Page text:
‘We had the idea of testing whether the history of it being linked with poor water quality was true,’ Ziggy says. 

‘We started doing those first experiments where we were just trying to test, if we transplant them [crayweed] and put them back in Sydney, will they survive now that the water quality seems to be good? And they did and they had babies and they started expanding,’ Ziggy tells me. 

Adriana had started working at UNSW the same year as Ziggy and her love of seaweed meant she was on board from the get go. But it was the fact that they were creating a solution to a problem that really grabbed her. 

‘As academics and scientists, for a long time we’ve been documenting the changes and losses. And all of us, when we started this project, we were looking for solutions,’ she tells me.

‘We have these jobs that allow us to investigate pretty much whatever we want, so we can focus on research projects where we can actually develop solutions to environmental problems, not just quantify how terrible things are,’ Adriana says. 

And so with the experience and excitement of a driven group of marine scientists, Operation Crayweed was born. 

Out of the Lab & Into the Community

Despite having the solution, the problem of 70km of missing underwater crayweed forest is literally not in the public’s field of vision – it even took scientists around 20 years to realise it’d vanished! So inspiring communities to care about an issue few people can lay their eyes on

is a task in itself. Especially, when the public believes water quality in Sydney is actually getting worse. 

‘We asked Sydney citizens, “Do you think water quality has gotten better or worse in the last 20 years?”. And 70% of people thought it had gotten worse,’ Adriana says.

‘Older people were more likely to get it right because obviously they probably remember it themselves…not so long ago, 50% of the days you couldn’t actually go swimming in Bondi.’ 


Photo by John Turnbull


Changing perceptions about the fact science is actually dramatically improving lives can be a hurdle. But Adriana says, when people see solutions, they become inspired.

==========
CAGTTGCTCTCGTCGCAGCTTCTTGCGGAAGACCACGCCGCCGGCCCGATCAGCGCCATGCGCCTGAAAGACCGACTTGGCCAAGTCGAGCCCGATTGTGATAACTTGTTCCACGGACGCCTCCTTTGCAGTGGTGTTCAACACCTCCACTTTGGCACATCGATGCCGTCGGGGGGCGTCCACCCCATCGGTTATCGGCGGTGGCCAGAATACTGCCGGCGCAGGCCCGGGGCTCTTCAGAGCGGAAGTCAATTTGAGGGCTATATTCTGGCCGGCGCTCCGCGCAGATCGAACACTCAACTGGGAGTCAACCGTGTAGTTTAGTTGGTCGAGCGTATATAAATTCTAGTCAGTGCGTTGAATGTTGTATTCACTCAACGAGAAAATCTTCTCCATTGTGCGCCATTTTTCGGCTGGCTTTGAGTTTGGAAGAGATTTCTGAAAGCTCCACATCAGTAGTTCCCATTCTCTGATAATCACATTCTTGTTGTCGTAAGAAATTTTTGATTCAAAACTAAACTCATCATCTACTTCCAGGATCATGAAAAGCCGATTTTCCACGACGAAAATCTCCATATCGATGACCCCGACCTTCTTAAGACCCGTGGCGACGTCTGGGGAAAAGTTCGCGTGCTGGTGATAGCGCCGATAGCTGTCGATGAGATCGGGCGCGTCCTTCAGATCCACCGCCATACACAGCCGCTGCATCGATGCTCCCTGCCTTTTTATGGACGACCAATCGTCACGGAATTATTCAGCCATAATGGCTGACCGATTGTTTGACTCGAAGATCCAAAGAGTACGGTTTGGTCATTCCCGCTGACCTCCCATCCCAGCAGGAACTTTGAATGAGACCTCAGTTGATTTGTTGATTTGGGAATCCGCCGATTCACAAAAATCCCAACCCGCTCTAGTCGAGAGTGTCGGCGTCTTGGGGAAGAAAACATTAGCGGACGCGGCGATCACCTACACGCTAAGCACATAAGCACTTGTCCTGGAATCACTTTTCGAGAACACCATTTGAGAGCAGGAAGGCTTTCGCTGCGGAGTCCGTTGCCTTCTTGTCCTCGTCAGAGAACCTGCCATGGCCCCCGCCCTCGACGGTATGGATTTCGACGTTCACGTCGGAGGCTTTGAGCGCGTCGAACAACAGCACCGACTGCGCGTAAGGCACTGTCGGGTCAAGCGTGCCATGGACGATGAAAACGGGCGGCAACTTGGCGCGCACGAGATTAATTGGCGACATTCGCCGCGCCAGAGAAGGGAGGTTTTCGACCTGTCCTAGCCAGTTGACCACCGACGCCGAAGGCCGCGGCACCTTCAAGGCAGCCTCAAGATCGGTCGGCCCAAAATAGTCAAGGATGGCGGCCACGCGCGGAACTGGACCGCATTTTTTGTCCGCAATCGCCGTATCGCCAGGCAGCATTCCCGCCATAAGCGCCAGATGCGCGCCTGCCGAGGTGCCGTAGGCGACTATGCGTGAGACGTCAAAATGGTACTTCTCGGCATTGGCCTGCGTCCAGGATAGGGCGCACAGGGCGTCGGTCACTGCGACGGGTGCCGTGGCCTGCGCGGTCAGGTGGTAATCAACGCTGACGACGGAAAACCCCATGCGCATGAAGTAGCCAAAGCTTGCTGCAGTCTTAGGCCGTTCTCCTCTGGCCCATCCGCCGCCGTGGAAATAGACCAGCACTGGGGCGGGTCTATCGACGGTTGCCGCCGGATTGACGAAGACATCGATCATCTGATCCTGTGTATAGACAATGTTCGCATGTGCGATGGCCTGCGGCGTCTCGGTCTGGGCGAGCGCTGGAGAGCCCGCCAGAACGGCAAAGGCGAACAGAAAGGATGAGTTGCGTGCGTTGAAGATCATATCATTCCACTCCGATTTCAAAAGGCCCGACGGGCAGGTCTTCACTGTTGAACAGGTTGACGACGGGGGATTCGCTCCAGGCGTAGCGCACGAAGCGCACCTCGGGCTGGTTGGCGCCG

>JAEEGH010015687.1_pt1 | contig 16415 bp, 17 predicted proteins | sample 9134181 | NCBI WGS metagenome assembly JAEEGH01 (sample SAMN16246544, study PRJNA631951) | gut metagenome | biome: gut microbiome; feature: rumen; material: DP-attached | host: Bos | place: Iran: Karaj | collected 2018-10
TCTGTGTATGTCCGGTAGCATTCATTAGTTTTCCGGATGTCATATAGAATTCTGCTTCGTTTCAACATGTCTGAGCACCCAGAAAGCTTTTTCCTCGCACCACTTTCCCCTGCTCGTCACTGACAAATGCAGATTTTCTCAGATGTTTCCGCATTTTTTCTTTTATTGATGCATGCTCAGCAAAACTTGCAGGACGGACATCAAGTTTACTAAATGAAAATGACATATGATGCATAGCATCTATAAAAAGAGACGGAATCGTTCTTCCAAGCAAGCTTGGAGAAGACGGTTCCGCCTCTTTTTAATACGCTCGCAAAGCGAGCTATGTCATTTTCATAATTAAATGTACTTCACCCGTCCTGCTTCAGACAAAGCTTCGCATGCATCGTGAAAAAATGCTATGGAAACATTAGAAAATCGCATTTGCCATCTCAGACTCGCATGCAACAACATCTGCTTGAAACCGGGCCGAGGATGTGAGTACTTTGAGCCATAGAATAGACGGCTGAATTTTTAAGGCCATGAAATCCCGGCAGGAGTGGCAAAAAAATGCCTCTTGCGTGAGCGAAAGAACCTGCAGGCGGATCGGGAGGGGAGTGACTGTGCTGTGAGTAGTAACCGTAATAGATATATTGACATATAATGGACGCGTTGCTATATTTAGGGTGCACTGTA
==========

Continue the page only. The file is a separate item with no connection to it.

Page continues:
Take for instance, one of the local schools in Newport that the Operation Crayweed team has visited. When I spoke to Adriana and Ziggy, the school had recently contacted them with news of a surprise. 

As we chatted, Adriana held up a weighty sack filled with coins – $1000 to be precise – that the students had fundraised themselves to go towards the project. 

‘That is just so heartwarming when you see the impact it has on the children. That makes me so happy,’ she says. 



Photo by Richard Woodgate


Community education and action are a huge part of Operation Crayweed’s aim. On planting days, community groups are invited to come down to the designated planting site to watch science in action and volunteer to lend a hand, literally. You can snorkel with the scientists and hand them the crayweed plants in the water, before they dive down to attach them to their new homes.

‘People tell us it builds a sense of stewardship and belonging. I think that’s part of the reason why it’s been so successful is that people want to know what’s there on their doorstep,’ Adriana says. 

‘It’s weird that we know more about the Great Barrier Reef, which is thousands of kilometres away, than what’s right here.’

So despite Sydney’s concrete facade, under the surface, there’s a natural world waiting for us to remember it exists and to get excited about the solutions we have to restore it.  

It’s not too late to get stuck in! 

We Are Explorers has teamed up with Operation Crayweed and we’re running our very own crowdfunding campaign, Underwater Forest Project. We’re aiming to raise $42,000 to fund the replanting of a whole crayweed site that’ll naturally reproduce and help restore crayweed forests along Sydney’s coastline. 


Get Involved!